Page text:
I have posted the theme of this comment possibly here and certainly elsewhere and had very little response. My point is: How do you upload a large amount of data for back-up (in my case, well over 160 gigs of music and documents), without driving a horse and carriage through an ISP's data cap and without it taking a year and a day to execute? I consider myself lucky that I now have fibre-to-the-cabinet here in the UK with a download of about 25 megs after years of lousy copper-wire snail-like speeds but the upload speed is still only consistently around 5 megs, so how can the upload feat be achieved easily? Cloud back-up seems to me to be impractical for a domestic user with limited resources.

EDITOR'S NOTE: The answer is a "seed drive" or as Mozy calls it, a Shuttle Drive. For your initial backup, they mail you a drive, you load it up, and mail it back.


Posted by:

Rick
25 Jan 2013

What about Backblaze? I've been using that service for some time now and am very satisfied with their service.


Posted by:

bob price
25 Jan 2013

Quote: "EDITOR'S NOTE: That's the rub... you need to have the discipline to have TWO backup drives, AND remember to swap them every week/month."

Not really. My backups are auto-scheduled so it happens in the background. Also, my email sends a reminder on the first of the month, so I don't have to remember anything, Also, my 200 gb drive would either cost a lot or take forever with these sites. Ext drive takes about 10 minutes.



Posted by:

Ken
25 Jan 2013

Obviously lots of PC users on here, because I haven't heard anything said about the built in backup plan for Apple. Apple's "Time Machine" can be configured multiple ways--I currently have mine on an external hard drive. It copies all file changes once an hour for a day, then once a day for a week, once a week for a month, once a month for a year. It only copies user files, not applications, but I believe that is the way mine is configured. Frankly, it runs in the background and I don't even think about it. I just looked at my screen and it is backing up my system as I type this! As the allocated drive space fills up, it deletes the oldest file. I currently have March 2011 as my oldest archive available. I won't swear to it--like I said, I don't have to even think about this, so I don't--but I believe it dynamically saves more versions based on number of files saved and size of the hard drive available. And I do know that Apple has a wireless networked version now available where you can have all your systems backed up automatically to a single drive. So for Apple users, this is pretty much a "set it and forget it" issue.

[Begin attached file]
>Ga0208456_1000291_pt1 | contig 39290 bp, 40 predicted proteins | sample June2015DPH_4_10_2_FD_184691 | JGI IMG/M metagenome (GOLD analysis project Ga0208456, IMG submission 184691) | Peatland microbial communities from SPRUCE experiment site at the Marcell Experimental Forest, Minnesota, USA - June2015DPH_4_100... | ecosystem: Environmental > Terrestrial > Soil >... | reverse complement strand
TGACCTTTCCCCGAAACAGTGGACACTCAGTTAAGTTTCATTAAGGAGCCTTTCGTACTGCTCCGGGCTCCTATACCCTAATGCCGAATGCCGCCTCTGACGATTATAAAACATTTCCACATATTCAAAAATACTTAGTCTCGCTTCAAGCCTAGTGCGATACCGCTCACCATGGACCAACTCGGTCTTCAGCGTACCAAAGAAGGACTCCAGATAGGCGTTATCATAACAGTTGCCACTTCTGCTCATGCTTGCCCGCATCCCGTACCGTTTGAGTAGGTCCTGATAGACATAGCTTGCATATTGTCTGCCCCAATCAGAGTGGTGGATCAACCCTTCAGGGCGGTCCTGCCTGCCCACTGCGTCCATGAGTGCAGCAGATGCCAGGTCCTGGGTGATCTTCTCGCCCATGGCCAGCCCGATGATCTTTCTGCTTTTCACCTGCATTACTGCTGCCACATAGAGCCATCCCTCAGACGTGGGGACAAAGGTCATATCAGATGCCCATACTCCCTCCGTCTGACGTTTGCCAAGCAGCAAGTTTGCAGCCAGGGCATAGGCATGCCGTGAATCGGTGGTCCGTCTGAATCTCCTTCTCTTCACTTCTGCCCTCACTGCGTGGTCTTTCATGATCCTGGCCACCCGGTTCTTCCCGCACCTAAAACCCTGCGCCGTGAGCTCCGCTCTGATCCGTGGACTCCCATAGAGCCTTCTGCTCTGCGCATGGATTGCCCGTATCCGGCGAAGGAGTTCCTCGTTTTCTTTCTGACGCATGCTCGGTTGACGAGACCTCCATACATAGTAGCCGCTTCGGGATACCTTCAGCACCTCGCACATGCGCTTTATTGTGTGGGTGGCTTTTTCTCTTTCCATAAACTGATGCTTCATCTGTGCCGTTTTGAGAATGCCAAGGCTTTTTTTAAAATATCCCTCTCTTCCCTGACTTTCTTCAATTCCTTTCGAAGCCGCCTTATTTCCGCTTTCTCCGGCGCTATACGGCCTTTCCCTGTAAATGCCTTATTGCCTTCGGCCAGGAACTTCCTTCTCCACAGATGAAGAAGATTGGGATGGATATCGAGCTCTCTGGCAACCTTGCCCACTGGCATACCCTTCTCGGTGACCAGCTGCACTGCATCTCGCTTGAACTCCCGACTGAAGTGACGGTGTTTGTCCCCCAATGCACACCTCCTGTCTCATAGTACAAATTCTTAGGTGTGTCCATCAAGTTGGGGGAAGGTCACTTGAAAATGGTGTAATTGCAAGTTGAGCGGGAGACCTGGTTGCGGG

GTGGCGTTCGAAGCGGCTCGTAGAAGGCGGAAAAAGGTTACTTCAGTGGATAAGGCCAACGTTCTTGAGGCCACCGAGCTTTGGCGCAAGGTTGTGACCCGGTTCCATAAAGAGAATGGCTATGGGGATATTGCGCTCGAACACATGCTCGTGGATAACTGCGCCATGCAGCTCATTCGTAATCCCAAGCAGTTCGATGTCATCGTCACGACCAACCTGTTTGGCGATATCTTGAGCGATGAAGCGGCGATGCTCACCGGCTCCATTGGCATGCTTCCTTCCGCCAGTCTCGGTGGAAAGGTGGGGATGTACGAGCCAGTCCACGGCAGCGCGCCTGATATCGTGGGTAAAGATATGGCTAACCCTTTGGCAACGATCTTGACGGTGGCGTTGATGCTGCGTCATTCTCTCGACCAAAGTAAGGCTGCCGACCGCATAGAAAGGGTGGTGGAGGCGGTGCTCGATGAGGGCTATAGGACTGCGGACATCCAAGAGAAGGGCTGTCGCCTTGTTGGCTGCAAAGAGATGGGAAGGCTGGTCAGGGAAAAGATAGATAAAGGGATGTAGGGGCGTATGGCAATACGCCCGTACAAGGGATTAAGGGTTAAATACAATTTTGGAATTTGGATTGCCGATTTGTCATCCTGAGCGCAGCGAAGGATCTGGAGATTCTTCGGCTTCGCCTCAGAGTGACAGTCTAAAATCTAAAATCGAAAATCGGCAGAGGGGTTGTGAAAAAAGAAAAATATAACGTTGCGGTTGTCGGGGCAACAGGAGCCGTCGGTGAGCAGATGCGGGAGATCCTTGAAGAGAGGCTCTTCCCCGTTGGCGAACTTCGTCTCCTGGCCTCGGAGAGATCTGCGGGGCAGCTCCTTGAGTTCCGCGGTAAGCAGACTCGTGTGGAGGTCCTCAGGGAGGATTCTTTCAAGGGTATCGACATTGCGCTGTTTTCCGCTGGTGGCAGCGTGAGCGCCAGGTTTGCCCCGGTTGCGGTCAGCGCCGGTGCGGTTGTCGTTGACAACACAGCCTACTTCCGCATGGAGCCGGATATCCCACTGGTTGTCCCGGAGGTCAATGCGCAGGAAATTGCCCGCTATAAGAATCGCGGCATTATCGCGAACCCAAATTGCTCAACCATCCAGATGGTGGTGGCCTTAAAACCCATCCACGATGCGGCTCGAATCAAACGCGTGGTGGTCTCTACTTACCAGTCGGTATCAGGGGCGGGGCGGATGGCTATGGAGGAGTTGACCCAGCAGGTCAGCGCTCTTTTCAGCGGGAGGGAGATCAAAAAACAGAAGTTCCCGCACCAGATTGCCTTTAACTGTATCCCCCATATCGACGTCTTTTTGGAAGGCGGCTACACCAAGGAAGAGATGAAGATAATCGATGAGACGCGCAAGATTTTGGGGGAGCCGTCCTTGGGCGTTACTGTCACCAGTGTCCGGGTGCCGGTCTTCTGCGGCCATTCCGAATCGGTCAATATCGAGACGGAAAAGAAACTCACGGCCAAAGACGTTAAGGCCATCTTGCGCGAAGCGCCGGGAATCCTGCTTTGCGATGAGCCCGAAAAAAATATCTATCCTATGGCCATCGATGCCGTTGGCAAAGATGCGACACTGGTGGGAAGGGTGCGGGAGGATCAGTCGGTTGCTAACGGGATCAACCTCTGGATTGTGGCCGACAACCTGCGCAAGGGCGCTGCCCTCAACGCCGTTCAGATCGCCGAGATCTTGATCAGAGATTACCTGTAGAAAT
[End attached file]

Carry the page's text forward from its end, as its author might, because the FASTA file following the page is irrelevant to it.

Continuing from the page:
Posted by:

Ernest Lane
25 Jan 2013

I had a subscription to Carbonite for a year, but I switched to iDrive, and I'm happy I did. I left Carbonite because it screwed up so often: several times a month, I'd get a message that I didn't have files selected for backup (but of course I did). I'd have to uninstall and reinstall -- as often as I had to do it, it was a major inconvenience.